Justia U.S. 2nd Circuit Court of Appeals Opinion SummariesArticles Posted in Internet Law
SM Kids, LLC v. Google LLC
SM Kids filed suit against Google and related entities, seeking to enforce a 2008 agreement settling a trademark dispute over the Googles trademark. The agreement prohibited Google from intentionally making material modifications to its then-current offering of products and services in a manner that is likely to create confusion in connection with Googles. The district court concluded that the trademark assignment was invalid, and dismissed for lack of subject-matter jurisdiction. The Second Circuit vacated the district court's judgment and held that the validity of the trademark was not a jurisdictional matter related to Article III standing but was instead a merits question properly addressed on a motion under Federal Rule of Civil Procedure 12(b)(6), a motion for summary judgment, or at trial. In this case, the district court erroneously resolved Google's motion as a fact-based motion under Rule 12(b)(1) and considered evidence beyond the complaint, as well as placed on SM Kids the burden of proving subject-matter jurisdiction. Accordingly, the court remanded for further proceedings. View "SM Kids, LLC v. Google LLC" on Justia Law
L.S. v. Webloyalty, Inc.
Plaintiff filed a putative class action under the Electronic Funds Transfer Act (EFTA), alleging that defendant failed to provide plaintiff with a copy of the written authorization he gave online for recurring monthly charges to his debit card. The Second Circuit affirmed in part, holding that Webloyalty satisfied its obligation under the EFTA by providing plaintiff with an email containing the relevant terms and conditions of that authorization. In this case, the EFTA did not require Webloyalty to provide plaintiff with a duplicate of the webpage on which he provided authorization for recurring fund transfers, and Webloyalty's email to plaintiff was sufficient. However, the court held on a separate claim arising under the Connecticut Unfair Trade Practices Act, that the district court erroneously dismissed the claim for lack of subject matter jurisdiction. The court considered plaintiff's remaining arguments and concluded that they were meritless. The court vacated in part and remanded for further proceedings. View "L.S. v. Webloyalty, Inc." on Justia Law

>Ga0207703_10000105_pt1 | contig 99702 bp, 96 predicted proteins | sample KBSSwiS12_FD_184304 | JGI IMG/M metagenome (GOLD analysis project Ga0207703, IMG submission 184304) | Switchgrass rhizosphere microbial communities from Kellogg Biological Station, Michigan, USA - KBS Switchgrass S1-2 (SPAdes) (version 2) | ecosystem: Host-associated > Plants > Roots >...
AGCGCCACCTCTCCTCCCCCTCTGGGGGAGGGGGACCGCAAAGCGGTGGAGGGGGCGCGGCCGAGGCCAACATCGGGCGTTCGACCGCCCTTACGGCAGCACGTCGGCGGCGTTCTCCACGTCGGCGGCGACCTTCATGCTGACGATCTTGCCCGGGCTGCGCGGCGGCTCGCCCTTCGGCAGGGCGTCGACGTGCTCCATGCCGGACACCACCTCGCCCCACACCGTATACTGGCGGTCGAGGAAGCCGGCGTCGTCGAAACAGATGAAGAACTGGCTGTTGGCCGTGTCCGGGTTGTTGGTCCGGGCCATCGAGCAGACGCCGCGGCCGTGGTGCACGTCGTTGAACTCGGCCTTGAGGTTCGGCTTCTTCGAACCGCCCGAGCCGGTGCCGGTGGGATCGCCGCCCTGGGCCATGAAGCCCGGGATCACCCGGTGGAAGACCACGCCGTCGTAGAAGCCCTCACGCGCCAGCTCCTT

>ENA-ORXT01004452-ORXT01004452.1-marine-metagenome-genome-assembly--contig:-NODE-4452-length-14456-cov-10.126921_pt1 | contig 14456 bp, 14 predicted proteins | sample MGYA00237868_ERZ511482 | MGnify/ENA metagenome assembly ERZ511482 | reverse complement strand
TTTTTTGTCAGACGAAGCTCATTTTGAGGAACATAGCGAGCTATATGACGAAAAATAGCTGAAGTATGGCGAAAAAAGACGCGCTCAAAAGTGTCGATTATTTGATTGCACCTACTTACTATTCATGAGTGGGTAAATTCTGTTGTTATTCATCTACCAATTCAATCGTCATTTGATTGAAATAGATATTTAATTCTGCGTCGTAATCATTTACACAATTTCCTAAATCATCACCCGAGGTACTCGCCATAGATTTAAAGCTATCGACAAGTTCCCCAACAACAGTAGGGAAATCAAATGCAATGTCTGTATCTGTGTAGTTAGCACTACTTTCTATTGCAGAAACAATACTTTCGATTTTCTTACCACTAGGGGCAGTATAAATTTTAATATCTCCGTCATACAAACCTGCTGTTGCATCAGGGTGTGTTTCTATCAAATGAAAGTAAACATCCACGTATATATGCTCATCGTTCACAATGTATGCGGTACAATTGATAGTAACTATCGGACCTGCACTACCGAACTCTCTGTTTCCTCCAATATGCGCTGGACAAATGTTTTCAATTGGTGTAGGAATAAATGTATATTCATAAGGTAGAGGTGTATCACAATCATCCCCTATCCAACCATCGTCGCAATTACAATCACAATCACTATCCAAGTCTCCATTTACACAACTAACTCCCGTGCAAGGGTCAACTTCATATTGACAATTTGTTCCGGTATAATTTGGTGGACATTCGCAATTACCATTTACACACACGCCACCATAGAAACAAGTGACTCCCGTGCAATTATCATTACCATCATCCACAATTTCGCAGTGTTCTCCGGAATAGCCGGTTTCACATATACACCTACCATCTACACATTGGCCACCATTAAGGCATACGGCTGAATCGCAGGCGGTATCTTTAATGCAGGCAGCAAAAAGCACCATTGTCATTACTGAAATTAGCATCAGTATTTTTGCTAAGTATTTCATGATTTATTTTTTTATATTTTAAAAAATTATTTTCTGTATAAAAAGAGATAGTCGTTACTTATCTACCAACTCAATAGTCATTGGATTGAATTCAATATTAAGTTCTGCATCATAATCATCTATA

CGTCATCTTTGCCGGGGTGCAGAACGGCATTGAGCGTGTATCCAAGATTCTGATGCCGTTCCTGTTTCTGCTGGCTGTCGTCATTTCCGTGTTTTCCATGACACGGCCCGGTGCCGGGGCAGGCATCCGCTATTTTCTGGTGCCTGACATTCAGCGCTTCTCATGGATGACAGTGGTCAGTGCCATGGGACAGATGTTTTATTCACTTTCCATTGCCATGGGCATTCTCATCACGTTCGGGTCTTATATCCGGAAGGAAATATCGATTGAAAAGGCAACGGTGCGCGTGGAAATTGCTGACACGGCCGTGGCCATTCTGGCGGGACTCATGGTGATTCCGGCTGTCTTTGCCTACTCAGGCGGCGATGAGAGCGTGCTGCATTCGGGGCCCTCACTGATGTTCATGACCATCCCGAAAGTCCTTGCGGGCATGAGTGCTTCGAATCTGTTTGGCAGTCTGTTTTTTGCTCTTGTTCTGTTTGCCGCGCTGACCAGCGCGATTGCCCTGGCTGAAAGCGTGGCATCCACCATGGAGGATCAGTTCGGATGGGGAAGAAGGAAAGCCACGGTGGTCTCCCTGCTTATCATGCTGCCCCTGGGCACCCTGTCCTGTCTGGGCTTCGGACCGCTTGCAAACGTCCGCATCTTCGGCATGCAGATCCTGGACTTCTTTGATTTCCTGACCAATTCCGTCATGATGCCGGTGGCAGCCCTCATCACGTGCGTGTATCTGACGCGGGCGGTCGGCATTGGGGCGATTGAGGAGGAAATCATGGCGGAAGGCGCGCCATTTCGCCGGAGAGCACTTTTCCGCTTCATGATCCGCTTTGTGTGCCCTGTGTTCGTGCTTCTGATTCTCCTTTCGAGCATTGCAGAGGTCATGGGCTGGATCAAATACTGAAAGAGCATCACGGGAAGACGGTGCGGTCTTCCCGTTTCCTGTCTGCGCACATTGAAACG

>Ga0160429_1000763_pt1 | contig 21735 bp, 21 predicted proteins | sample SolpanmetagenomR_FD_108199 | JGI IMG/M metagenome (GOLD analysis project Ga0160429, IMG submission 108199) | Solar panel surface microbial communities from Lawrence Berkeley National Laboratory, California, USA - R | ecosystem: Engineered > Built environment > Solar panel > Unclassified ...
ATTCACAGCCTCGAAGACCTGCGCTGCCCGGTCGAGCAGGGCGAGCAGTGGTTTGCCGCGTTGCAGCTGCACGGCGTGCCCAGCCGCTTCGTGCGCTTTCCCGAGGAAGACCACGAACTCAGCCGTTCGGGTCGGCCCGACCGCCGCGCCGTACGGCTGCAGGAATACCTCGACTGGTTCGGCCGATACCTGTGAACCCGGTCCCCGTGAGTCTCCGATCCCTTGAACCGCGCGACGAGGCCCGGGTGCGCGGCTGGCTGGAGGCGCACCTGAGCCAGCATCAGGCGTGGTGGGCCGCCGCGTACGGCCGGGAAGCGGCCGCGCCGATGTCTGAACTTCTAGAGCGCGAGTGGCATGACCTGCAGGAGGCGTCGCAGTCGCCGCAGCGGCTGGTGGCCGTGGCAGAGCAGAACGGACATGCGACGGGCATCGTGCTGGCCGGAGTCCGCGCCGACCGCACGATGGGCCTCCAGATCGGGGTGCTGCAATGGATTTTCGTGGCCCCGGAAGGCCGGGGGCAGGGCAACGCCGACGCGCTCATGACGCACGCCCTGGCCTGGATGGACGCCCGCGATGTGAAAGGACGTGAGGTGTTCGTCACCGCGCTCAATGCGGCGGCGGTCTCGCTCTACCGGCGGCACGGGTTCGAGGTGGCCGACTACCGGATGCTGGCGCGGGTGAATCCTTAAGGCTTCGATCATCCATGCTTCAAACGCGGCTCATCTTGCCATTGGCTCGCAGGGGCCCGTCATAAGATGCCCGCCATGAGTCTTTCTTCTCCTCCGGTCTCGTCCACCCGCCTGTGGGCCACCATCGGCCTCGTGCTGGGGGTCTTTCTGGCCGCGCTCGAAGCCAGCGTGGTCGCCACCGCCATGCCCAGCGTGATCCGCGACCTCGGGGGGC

Force v. Facebook, Inc.
Plaintiffs, U.S. citizens of Hamas terrorist attacks in Israel, appealed the district court's dismissal of their federal civil antiterrorism and Israeli law claims against Facebook, alleging that Facebook unlawfully assisted Hamas in the attacks. Plaintiff argued that Hamas used Facebook to post content that encouraged terrorist attacks in Israel during the time period of the attacks. The DC Circuit affirmed the district court's judgment as to the federal claims, holding that 42 U.S.C. 230(c)(1) bars civil liability claims that treat a provider or user of an interactive computer service as a publisher or speaker of any information provided by another information content provider. In this case, plaintiffs' claims fell within Facebook's status as the publisher of information within the meaning of the statute, and Facebook did not develop the content of the postings at issue. Therefore, section 230(c)(1) applied to Facebook's alleged conduct in this case. The court also held that applying section 230(c)(1) to plaintiffs' claims would not impair the enforcement of a federal criminal statute; the Anti-Terrorism Act's civil remedies provision, 18 U.S.C. 2333, did not implicitly narrow or repeal section 230(c)(1); and applying section 230(c)(1) to plaintiffs' claims would not be impermissibly extraterritorial. Finally, in regard to the foreign law claims, the court declined to exercise supplemental jurisdiction sua sponte to cure jurisdictional defects and therefore dismissed these claims. View "Force v. Facebook, Inc." on Justia Law
BWP Media USA Inc. v. Polyvore, Inc.